DDB Group New Zealand 4 DDB New Zealand
Creative DirectorsMatt Williams, Freddie Coltart, Damon Stapleton, Gary Steele
Design DirectorsCarla Shale, Musonda Katongo
Team MembersJohannes Gertz, Danillo Castillho, James Li, Liz Knox, Tom Reed, Sheetal Pradhan, Justin Koh, Sean Brown, Katy Hughes
ContributorsMalila Christofferson, Amanda Summersby, Dan Cummings, Kat Egarr, Milon WIlliams, Trent Hall
A bitter irony:
17% of Kiwis don’t finish restaurant meals. Even though most of us want to take leftover food home, we don’t, for fear of judgment. – Love food Hate Waste 2020.
As a result, tonnes of good food needlessly goes to landfill every year – a daily frustration of chefs nationwide.
All the while, 1/5 Kiwis today live in food poverty.
Creating value from what was destined for landfill:
We needed to talk to diners, and in their moment of too much food, get them to think about those with too little.
To achieve that, we needed two things. A way to infiltrate the dining experience, and real discussion around the issue.
A doggy bag, that lets you help those with nothing. So you can feel good to take leftovers home.
Simply scan the QR-code to give $5 (or more), and a hungry Kiwi gets a fresh meal at Everybody Eats (a charity restaurant chain).
We launched the project by creating discussion in the media about how we need to change our thinking around leftovers. Online, influencers lead by example, and on the way to dinner, we reminded diners with strategic OOH.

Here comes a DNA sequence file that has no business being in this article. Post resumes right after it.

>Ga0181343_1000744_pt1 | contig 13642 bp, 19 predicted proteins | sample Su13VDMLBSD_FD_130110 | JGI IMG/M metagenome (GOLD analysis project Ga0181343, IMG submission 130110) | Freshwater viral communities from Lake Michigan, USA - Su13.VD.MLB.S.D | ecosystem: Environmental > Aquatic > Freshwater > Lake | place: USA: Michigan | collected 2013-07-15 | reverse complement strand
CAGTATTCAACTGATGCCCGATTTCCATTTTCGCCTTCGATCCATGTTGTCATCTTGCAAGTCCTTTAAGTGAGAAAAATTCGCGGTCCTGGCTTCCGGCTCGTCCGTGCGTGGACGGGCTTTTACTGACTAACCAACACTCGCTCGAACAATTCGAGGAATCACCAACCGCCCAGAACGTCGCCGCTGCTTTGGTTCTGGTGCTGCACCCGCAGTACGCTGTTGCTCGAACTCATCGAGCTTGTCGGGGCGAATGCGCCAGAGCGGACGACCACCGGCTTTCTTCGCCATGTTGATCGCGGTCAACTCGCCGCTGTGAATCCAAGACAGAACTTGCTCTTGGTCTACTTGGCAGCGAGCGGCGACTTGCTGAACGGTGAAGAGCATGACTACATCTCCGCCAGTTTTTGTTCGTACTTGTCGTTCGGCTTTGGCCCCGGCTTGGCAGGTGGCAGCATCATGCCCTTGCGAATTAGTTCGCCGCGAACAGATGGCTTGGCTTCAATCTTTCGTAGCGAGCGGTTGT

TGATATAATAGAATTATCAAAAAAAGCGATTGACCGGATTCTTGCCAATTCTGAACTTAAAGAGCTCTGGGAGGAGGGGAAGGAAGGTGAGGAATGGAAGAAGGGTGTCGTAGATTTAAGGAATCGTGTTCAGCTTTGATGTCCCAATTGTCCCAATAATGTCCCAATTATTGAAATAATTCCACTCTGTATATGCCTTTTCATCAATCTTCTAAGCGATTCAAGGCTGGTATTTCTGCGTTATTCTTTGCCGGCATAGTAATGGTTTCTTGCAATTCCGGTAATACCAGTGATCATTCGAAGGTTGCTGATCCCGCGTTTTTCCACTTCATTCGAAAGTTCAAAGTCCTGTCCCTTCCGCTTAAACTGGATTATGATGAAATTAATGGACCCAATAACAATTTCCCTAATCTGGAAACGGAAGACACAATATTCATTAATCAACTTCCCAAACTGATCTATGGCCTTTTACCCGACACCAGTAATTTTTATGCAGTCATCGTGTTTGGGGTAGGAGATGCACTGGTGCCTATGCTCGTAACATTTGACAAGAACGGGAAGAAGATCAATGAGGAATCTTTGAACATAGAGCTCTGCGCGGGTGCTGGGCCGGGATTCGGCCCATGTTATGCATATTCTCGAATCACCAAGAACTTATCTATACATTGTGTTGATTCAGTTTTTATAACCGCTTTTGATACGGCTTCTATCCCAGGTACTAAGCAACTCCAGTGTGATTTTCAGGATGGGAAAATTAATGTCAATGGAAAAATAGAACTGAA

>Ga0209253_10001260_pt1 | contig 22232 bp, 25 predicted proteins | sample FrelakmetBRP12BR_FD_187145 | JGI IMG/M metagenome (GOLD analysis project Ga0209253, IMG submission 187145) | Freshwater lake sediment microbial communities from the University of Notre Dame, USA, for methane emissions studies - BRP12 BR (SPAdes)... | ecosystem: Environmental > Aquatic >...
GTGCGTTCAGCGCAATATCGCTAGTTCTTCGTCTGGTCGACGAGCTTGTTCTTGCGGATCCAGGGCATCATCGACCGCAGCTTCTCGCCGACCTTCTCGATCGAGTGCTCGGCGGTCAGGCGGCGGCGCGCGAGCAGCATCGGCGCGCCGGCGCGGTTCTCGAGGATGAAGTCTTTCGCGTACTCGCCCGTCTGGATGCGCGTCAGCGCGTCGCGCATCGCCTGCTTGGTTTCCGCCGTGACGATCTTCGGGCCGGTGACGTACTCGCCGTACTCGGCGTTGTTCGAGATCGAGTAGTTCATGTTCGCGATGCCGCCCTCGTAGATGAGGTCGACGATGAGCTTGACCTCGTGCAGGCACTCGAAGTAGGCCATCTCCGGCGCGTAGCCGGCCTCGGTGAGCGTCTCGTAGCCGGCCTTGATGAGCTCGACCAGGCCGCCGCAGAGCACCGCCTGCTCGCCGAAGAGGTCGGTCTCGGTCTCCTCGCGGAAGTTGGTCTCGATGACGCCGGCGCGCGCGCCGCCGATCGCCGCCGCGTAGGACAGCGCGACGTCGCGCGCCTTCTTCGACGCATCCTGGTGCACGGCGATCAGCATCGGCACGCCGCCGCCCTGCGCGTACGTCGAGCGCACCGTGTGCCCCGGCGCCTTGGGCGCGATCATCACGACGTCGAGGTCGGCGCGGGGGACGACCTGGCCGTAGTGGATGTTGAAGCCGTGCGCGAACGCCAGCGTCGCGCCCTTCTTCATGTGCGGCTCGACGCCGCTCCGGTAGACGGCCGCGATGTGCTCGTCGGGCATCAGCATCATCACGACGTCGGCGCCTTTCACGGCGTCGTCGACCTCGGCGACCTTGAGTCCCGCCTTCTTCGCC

Execution and Evaluation:
Needed to convey goodness – nod to no-waste, feeding of the hungry, quality food, the sense of being a goodie/foodie.
• Box design and production
• Campaign – OOH, digi-display and social
The design needed to:
1. Be sustainable ¬– and look it, in keeping with the no-waste theme
2. Be distinctive – standing out in often dimly lit spaces, infiltrate the dining experience
3. Not cuisine-specific – we needed to partner with many restaurants
4. Appear to be an object of value, giving value to food inside
Made from plants, the recycled-card outer, and PLA inner allows the Goodie box to be recycled or composted.
The papercraft aesthetic – inspired by the box itself:
• The food shapes were hand-cut from paper, scanned and refined digitally, creating a pattern related to food but wasn’t food – and didn’t compete with restaurant menus/branding. Overlaid on brown paper, sympathetic to the wider recycling story, crafted to ensure colour stand-out in busy, dimly lit spaces
• Hand-crafted, hand-painted poster typography
• 3D food built like folded card and animated to tell the pay-it-forward story on the website
54 of NZ’s top, high value, restaurants on board since April 19 – all buying the boxes, buying meals, and promoting Everybody Eats at the table. An ongoing revenue stream from what was to be landfill.
100+ restaurants projected by 2022.
20,000 leftover meals have so far been taken home to feed hungry bellies.
90% of diners now take any substantial leftovers in Goodie Box restaurants according to evidence.
Saving tonnes of landfill every year.
Helping feed hundreds of Kiwis every day.
Thanks to the instant success of the Goodie Box, the initiative is looking to be rolled out in the UK in 2022.